My meeting at the church went well. The two ladies were already there when I arrived, and the one I am less than comfortable with took Erik by the hand and left me alone with Marla, the woman who volunteered to assist our family on Sunday mornings. She was a middle-aged woman with kind eyes and blond hair that threatened to touch her shoulders but flipped up at the ends instead. She listened to all that I had to say about my concerns and frustrations, looking at me thoughtfully through her glasses and nodding when appropriate. I told her that I would like Erik to attend the class with the other children his age if possible. My new author-friend Barbara told me to share the 60 Minutes DVD on Williams syndrome with others to explain our situation, so I produced it from my purse and handed it to her. I expressed our desire to attend church just every other week to start, and she instructed me to call her on Saturday nights to make arrangements. After our meeting, the three of us walked Erik down to the nursery, which was empty, and Erik played with some toys, placing his hands over his ears from time to time when encountering something unfamiliar that could potentially emit a loud noise. When it was time to go, he melted down in the hallway once the ladies rounded the corner. I was forced to carry my kicking, protesting boy out the front doors over a sheet of ice to the car.
I would be lying if I said Erik's behavior was improving. His tolerance for frustration or being told no is virtually nonexistent. Toilet training is practically impossible, as he refuses almost everything I offer him or suggest. By Friday of this week, I was millimeters from tears all day. Brian and I have talked about our reaction to his actions, and we both agree that using time outs and/or ignoring inappropriate behaviors, depending on the situation, seems to work best, as he is simply seeking attention. The time I spent with him Friday consisted of mostly one consecutive tantrum. He has even begun slapping himself when he is frustrated, and watching him do this saddens me beyond belief. Telling him to stop, of course, only intensifies the behavior, as he wants a reaction from me.
This morning I awoke with a headache. I called Lisa, my neighbor, and took her up on a previous offer to visit a nearby salon for a pedicure and eyebrow waxing, even though my heart wasn't completely in it. By the time I prepared to leave, I found myself more enthusiastic about our outing. We arrived as the place opened. This was a pleasant turn of events, as wearing flip flops in 40-degree weather is not one of my favorite pastimes. We ordered deluxe pedicures with leg massage, choice of aromatherapy, and hot towel wrap, although I was concerned that going from such an incredibly tense state to one of pure relaxation could potentially cause me to wet my pants in a public setting. Unfortunately, I am so horribly tense that I didn't come close to achieving the level of relaxation I was anticipating. It was quite pleasant, however. I chose orange-scented bath salts for my feet, as the scent of citrus always lifts my spirits. We turned our massage chairs on high, and the short man with bulldog-like features waiting on me began massaging my feet. I enjoyed his friendly banter but was horrified by his complete and total honesty. My pedicure ended up costing an additional five dollars because he strongly suggested some sort of acid peel for the calluses on my feet. When he saw my fingernails, which I eventually forgot about hiding, he recoiled, suggested a manicure, and then changed his mind, stating that perhaps acrylic nails were the way to go for me. I told him I would let him take care of my hands at a later date, as the top of my thumb is currently missing as the result of an unfortunate onion slicing accident. This is what happens when one is half tomboy, half girly-girl, I suppose. Lisa, of course, giggled with glee at his observations about me. I received a minor chemical burn from acid splatter on the back of my right calf, but my feet are now softer than a baby's buttocks. I requested the usual crimson polish for my toes, and he carefully slid my flip flops back onto my feet over my glossy nails.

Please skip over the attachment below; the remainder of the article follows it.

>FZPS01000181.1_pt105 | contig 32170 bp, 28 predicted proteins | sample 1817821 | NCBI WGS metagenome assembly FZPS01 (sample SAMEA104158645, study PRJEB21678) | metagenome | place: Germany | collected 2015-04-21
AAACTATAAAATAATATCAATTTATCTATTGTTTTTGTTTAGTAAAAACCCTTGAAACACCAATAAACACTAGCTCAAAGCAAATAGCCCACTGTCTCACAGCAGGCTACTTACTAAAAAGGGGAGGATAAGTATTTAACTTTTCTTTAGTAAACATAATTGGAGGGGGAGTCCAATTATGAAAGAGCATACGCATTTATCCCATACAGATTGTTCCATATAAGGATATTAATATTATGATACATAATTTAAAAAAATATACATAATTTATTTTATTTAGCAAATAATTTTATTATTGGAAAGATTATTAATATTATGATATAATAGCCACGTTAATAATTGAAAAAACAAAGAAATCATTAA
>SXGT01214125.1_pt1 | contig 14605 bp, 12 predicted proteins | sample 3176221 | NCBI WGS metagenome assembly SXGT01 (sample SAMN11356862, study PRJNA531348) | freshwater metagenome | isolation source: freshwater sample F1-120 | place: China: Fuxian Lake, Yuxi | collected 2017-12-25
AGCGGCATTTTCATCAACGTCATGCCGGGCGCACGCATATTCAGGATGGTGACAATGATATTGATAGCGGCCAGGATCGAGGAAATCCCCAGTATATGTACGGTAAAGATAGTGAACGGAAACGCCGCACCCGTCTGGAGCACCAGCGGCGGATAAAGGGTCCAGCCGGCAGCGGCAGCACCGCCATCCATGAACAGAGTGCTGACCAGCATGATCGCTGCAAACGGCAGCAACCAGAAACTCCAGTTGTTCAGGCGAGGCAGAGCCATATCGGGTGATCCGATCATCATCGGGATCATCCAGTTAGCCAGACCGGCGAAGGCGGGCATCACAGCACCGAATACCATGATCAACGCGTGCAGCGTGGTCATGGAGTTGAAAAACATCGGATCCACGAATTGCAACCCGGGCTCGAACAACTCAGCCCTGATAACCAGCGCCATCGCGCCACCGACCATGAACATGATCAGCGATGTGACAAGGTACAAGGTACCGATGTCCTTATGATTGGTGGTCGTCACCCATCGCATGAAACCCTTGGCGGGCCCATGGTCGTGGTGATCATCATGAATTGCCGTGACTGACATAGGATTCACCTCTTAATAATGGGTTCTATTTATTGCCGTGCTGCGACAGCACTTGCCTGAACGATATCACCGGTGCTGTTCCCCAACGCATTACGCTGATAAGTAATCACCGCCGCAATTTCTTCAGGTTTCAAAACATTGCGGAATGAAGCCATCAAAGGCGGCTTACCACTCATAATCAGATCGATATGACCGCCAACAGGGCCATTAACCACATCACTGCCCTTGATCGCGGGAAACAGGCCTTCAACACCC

We were then escorted by a tiny woman wearing pink sweatpants and plastic, leopard print heels into a very messy back room in which there was a massage table with some less than clean towels lying across it. Lisa, a veteran at this particular establishment, stretched out on the table, and I stood behind the woman in the tiny space while she applied wax, pressed on strips of muslin, and ripped them off with glee. In fact, she turned to display what she had removed from Lisa's face and said, "OOOOOH! So hairy!" Lisa, not a quiet woman by any means, huffed and said that half of what was smeared across the strip was eye makeup, not hair. The woman giggled and shook her head. I laughed loudly. Revenge is sweet. When my turn came, the woman went to work, efficiently ripping the excess hair from above my eyebrows. I was thankful I had taken Excedrin for my headache before leaving the house, as the last time I had my eyebrows done, I looked like Rocky Balboa after a nasty fight within an hour of leaving another salon. We finished the afternoon at a seafood restaurant. I sat in front of a plate of fish and chips, not caring how many points I was consuming because my pounding head demanded something greasy tout de suite
, and a cold, sweating glass of chardonnay poured from a box behind the bar.
Tomorrow's adventure: Church.
Labels: impulsiveness, outbursts, spa, Williams syndrome